So contrary to what most people seem to think, even if miracles do occur, the most they would show is that whatever is responsible for them it is not God.

What Would Make the Atheist Happy?

The problem of evil atheist has a problem.* If they are going to argue that the evidence makes it clear that no God exists, then they must be prepared to enumerate the sorts of evidence that would make it clear that God does exist. If they will not, that is, if no possible set of circumstances would constitute convincing evidence from their perspective, then they are just as guilty of dogmatism as the theists they criticize who would not relent in their belief in God in the face of any evidence.

So either there is no possible state of affairs that they would find convincing (irrational dogmatism) or there is some state of affairs that they would find convincing.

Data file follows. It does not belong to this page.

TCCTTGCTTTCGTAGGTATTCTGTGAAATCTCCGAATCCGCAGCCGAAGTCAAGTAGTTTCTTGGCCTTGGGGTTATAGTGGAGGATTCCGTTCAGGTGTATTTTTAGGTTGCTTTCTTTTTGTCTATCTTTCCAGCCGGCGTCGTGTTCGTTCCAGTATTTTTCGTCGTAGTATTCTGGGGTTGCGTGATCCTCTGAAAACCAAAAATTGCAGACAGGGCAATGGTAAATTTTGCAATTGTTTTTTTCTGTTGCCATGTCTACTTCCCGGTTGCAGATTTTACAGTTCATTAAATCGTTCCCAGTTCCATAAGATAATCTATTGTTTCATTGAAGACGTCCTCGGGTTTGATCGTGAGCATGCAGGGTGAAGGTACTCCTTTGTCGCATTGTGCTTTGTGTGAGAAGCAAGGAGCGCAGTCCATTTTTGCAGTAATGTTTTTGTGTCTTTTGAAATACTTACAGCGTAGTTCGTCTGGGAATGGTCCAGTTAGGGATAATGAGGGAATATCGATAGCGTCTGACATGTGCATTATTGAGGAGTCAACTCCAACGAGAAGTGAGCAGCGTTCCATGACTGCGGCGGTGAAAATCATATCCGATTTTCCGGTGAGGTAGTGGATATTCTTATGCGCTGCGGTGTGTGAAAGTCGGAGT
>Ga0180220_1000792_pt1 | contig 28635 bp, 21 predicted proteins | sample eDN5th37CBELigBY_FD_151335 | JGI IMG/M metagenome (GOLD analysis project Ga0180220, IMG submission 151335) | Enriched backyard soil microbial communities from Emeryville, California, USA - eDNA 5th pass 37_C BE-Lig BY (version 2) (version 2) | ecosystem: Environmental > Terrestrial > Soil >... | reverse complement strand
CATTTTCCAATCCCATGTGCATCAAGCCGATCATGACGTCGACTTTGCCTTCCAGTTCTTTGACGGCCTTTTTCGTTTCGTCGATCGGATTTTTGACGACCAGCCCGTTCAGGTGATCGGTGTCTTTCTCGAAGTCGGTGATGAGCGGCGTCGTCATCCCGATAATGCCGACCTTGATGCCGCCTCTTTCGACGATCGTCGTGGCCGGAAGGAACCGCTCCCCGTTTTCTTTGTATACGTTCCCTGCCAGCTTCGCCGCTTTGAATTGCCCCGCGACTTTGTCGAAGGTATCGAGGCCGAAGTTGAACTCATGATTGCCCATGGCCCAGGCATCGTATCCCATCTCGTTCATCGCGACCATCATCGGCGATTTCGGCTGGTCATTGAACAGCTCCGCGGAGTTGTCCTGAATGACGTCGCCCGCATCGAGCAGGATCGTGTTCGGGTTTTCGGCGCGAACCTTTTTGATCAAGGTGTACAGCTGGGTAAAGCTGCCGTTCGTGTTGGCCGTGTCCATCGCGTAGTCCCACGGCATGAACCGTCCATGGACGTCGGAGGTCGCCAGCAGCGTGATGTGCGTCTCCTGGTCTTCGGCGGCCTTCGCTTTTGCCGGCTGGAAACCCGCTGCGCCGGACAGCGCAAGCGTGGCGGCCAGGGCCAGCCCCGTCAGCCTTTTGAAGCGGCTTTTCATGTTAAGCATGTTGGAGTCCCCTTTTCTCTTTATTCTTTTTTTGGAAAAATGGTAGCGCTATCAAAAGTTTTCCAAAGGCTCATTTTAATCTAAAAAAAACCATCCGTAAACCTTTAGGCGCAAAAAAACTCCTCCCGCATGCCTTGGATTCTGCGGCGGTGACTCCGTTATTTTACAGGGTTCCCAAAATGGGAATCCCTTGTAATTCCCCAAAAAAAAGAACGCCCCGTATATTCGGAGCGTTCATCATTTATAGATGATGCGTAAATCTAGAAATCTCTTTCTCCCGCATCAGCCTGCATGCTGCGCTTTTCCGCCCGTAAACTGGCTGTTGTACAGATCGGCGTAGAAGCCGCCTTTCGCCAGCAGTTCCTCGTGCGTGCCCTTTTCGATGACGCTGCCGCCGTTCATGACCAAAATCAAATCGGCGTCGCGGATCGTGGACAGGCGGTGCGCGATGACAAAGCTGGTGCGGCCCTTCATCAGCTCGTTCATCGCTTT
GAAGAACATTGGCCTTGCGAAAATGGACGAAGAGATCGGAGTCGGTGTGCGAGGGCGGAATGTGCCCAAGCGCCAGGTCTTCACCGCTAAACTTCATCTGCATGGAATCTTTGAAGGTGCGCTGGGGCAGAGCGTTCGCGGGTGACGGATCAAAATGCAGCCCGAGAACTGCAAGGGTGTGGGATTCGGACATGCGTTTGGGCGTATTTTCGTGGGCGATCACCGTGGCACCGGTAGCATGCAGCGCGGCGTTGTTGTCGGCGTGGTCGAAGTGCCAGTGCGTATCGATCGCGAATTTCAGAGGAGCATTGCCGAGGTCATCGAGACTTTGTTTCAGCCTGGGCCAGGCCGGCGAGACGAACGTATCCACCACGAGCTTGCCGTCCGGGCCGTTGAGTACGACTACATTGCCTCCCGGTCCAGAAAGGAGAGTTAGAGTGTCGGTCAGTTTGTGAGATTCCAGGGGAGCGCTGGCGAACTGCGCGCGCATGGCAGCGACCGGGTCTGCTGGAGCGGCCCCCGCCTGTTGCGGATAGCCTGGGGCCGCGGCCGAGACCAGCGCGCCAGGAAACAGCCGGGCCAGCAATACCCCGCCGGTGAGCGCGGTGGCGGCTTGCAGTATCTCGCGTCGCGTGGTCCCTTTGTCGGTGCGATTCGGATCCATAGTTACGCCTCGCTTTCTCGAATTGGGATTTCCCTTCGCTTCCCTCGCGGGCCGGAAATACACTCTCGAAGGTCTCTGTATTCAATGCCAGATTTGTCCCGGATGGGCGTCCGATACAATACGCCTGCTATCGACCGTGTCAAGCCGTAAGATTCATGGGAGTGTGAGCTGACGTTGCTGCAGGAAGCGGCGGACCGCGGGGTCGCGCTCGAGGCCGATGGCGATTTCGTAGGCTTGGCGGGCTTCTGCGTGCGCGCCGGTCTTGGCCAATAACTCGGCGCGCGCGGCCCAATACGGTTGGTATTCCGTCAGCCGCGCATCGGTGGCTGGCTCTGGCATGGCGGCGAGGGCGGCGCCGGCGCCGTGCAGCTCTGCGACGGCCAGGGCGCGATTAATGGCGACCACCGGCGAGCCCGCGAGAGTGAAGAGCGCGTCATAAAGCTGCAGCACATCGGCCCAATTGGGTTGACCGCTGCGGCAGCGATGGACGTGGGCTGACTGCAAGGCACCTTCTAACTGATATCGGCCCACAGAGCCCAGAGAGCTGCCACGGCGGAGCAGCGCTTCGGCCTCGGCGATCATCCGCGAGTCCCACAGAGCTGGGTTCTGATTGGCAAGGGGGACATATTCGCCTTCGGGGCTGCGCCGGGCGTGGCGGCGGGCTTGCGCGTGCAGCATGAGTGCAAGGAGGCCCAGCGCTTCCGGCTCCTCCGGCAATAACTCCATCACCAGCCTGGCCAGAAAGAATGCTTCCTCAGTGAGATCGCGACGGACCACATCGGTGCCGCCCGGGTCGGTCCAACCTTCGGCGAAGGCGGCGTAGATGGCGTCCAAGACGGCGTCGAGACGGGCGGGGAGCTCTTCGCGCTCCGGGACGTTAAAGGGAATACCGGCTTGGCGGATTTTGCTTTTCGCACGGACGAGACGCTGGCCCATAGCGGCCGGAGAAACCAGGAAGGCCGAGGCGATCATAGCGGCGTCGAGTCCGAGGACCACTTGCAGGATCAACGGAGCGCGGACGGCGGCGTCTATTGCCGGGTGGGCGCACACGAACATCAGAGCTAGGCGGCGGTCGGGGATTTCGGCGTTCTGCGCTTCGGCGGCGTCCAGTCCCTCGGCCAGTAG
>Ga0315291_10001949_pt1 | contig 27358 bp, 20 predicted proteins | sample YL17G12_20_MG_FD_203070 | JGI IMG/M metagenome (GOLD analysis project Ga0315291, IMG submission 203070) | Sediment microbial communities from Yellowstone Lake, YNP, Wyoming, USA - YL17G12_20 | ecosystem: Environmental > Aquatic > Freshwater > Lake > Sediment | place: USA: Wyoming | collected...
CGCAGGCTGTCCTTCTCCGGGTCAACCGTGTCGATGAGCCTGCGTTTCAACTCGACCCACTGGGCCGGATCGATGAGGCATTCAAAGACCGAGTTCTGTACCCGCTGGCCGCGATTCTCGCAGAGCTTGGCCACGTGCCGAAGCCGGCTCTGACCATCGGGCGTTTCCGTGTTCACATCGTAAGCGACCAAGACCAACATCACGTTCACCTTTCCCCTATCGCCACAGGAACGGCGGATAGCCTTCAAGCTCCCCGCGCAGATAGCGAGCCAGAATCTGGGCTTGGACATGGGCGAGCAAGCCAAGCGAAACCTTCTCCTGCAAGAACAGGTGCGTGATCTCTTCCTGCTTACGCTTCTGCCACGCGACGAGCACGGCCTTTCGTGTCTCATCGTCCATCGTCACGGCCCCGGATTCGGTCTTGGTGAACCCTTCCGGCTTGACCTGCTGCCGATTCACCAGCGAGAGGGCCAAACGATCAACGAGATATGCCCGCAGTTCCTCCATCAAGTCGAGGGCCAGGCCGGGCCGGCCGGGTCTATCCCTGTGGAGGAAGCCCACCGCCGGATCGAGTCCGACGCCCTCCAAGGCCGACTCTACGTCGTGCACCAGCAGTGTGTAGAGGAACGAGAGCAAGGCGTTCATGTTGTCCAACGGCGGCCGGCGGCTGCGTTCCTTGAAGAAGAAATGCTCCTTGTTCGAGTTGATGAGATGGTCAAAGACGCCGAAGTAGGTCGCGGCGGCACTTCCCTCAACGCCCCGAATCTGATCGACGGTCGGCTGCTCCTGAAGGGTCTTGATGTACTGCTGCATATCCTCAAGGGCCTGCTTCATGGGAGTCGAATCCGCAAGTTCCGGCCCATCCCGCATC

What could that state look like? Maybe they are demanding that God intervene and prevent some horrendous evils like the Holocaust or the Thailand tsunami. But the thoughtful atheist shouldn't be convinced by what appear to be miracles, even if there is good evidence to think that they have happened, because miracles are not good evidence for attributing the three omni properties to God. God's meddling in the course of things in some cases and not others raises more problems than it solves. If he stopped those evils, then why not all the others? Wouldn't a good God stop all of them? If he has all power, knowledge, and goodness, then he could have done something about the other cases of gratuitous suffering in the world. But he didn't. The atheist shouldn't be satisfied by just a few interventions. Those wouldn't make the problem of evil on the whole go away, and they would create more doubt. A God who would prevent a few but not others would appear to be fickle, unreliable, flighty, or inattentive. A single miracle, however great, would not prima facie be convincing evidence for an omni God. Such a God would not appear to have the 3 omni traits from making a statue bleed from the eyes, or healing a sick person, or walking on water. Those are minor party tricks, not the grandiose acts of an infinite omni being who would have a full plan for how all events and all evil in the universe should unfold. At most, a few interventions like that might be indicators that there is some being who has enough power, knowledge, and goodness to lead it to do those acts. But those indicators would be too meager to entail omnipotence, omniscience and omnibenevolence. So the atheist shouldn't be satisfied by some miracles that prevent some isolated evils. (And the theist should be careful about trying to employ a few minor miracles to prove the existence of an omni God.)